Thomas Gilcrease And His Western Museum

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Age apart, Gilcrease was a difficult man, self-absorbed, secretive, and painfully sparing with words. His wit was keen but sardonic, as when he described a bullfight in Madrid as “bulls, matadors, picadors & horses all mixed up together. They all got the worst of it.” His temper was sharp and caustic. When someone asked him, “How did you get your money?” Gilcrease curtly replied, “I didn’t get it; it came to me.” He was, says Milsten, a withdrawn and puzzling figure who “often lived in an imaginary country of his own.” As the Texas historian J. Frank Dobie was to say of Gilcrease, “The longer I knew him, the more he gave me the impression of having made not only long journeys to lone places on this earth but of longer voyages into deep and lone places within himself.” Altogether he was an uncomfortable sort of person, evidently made attractive to a reigning beauty and her ubiquitous mother by three million dollars in personal assets and an outwardly meek and gentle manner.

 
 
In 1927 Tom Gilcrease fell furiously in love with a beauty queen.

The danger signals went unheeded. Gilcrease was far too infatuated with the teen-aged beauty whom all America, as it were, had chosen to honor. He was infatuated, too, with Pygmalion-like visions of their happy future state: he and Norma living part of each year in Europe steeping themselves in Old World culture and strenuous programs of self-improvement, Norma’s especially. In September 1928 the two were married in Tulsa; nine months later a daughter was born to them, and shortly thereafter the Gilcrease family took up residence in a large, luxurious Paris flat.

The situation held the elements of farce. For his own self-improvement Gilcrease found an informal tutor—and lifelong adviser—in Dr. Robert Lee Humber of North Carolina, who taught him French history while the two men walked through Paris streets, gardens, parks, and palaces. Norma’s program was far more onerous: French lessons from eight to nine-thirty; Spanish lessons from ten to eleven-thirty; art lessons after lunch, “with English studies added in the evening,” she recalled, which ended “around the first of June in 1930,” when she threw over her studies and soon enough much else in her marriage to Gilcrease. While she toured the Continent with her mother, Gilcrease was scourged by jealousy: Who were the two men who assisted her and her mother when their car broke down en route to Geneva? Why, on her return to America, did she have cocktails with the ship’s captain?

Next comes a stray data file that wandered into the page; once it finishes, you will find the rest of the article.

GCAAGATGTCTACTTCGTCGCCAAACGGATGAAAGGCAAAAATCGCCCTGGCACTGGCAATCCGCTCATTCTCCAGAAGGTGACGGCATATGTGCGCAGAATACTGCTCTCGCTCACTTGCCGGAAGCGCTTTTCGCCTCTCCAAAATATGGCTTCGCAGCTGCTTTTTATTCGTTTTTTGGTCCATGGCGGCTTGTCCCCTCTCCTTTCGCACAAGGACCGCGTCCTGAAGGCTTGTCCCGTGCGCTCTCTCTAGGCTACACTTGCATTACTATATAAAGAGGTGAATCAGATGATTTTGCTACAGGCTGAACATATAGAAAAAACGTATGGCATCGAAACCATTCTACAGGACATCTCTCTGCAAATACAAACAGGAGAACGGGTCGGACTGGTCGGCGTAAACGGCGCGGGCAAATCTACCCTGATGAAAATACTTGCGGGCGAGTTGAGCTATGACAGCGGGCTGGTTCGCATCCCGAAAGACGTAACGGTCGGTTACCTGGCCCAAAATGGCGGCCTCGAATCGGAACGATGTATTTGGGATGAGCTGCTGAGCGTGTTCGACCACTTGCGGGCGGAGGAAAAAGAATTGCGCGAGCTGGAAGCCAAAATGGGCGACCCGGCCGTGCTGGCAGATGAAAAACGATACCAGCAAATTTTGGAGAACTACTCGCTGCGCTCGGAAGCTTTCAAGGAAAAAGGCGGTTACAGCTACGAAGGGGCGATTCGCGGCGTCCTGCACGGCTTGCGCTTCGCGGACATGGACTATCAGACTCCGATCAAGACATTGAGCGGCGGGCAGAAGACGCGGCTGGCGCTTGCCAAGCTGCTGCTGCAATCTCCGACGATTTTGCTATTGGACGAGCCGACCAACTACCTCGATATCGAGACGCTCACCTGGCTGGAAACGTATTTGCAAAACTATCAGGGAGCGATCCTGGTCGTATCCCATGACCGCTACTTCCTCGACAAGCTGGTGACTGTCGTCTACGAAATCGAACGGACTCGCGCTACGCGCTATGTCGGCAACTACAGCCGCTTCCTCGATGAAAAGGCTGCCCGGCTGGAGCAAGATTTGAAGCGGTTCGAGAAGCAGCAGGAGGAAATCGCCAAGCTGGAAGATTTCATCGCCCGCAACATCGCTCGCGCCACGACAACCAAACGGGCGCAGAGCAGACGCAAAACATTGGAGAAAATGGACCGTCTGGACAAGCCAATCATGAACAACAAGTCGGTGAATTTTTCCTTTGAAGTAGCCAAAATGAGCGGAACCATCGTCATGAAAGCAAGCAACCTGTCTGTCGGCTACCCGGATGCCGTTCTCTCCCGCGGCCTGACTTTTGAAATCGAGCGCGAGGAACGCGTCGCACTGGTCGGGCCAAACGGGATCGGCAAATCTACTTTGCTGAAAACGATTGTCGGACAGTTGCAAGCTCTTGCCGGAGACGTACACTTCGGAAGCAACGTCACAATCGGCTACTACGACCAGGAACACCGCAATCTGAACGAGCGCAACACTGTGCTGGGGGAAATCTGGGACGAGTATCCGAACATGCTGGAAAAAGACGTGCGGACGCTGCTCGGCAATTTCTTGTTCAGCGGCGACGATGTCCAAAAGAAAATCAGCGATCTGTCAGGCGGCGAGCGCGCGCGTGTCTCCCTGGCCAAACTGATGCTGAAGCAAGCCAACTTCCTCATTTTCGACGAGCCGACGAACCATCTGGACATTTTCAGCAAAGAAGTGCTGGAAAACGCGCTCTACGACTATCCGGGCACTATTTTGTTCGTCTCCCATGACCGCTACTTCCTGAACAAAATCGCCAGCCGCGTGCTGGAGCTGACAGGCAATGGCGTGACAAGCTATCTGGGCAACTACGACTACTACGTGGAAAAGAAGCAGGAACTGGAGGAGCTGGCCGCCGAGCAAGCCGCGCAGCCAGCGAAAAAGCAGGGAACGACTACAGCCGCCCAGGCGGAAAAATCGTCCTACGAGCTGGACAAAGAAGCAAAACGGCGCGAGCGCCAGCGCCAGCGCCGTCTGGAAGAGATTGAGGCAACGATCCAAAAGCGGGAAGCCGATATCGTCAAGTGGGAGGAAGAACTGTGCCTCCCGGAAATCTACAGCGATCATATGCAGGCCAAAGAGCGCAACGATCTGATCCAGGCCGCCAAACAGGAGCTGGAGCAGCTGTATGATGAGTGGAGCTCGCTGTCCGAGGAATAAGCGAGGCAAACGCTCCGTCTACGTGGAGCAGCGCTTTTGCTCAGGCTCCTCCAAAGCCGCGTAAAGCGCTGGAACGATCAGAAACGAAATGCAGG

From Paris Gilcrease wrote Norma pathetic lovelorn letters, piling question on pleading question: “Do I please you? If so in what manner? Do I displease you? If so, in what manner? Can I do anything to make you happier? If so what is it?” And so on and on, quite in vain. Norma’s response, says Milsten, was “complete indifference.” The couple began living apart for long months at a stretch. Gilcrease stayed mainly in Paris, where he opened an investment company on the Champs Elysées. Norma lived in the stone house on the hilltop, a voluptuous grass widow attended by her mother, who encouraged her daughter to spend lavishly, throw parties, have fun. Gilcrease tried to remove the author of Magic Power—Beauty from his property, but he failed even there. Marriage to the former Miss America became a nightmare of private betrayal and public humiliation. Finally, in October 1933, Gilcrease filed for divorce from his wife on grounds of “extreme cruelty and gross neglect of duty,” with his mother-in-law as a secondary defendant. Norma countersued, and the stage was set for a bitter struggle. The Gilcrease divorce trial lasted from April 17 until May 2, 1934; eighty-four witnesses were called to the stand, private detectives included. The whole proceeding was “more sordid than anything you can imagine,” says Milsten, and the local papers, eager to follow the career of Miss Tulsa, reported it in detail.

 

Gilcrease won his divorce and custody of his daughter, but it was the most wretched of victories. He felt himself degraded and disgraced. “My name has been dragged through the courts,” he told his Indian gardener, to whom he spoke more freely than to almost anyone else. When a local preacher denounced him for refusing to donate ten thousand dollars for his church fund, Gilcrease could only conclude that Tulsans, in the aftermath of the sordid trial, regarded him as little more than a wealthy dupe. The whole wrenching Smallwood episode, which took up seven years of his life, “left Tom a very bitter man,” says Milsten. “It left him a mental recluse. I don’t think he had any real happiness after that.”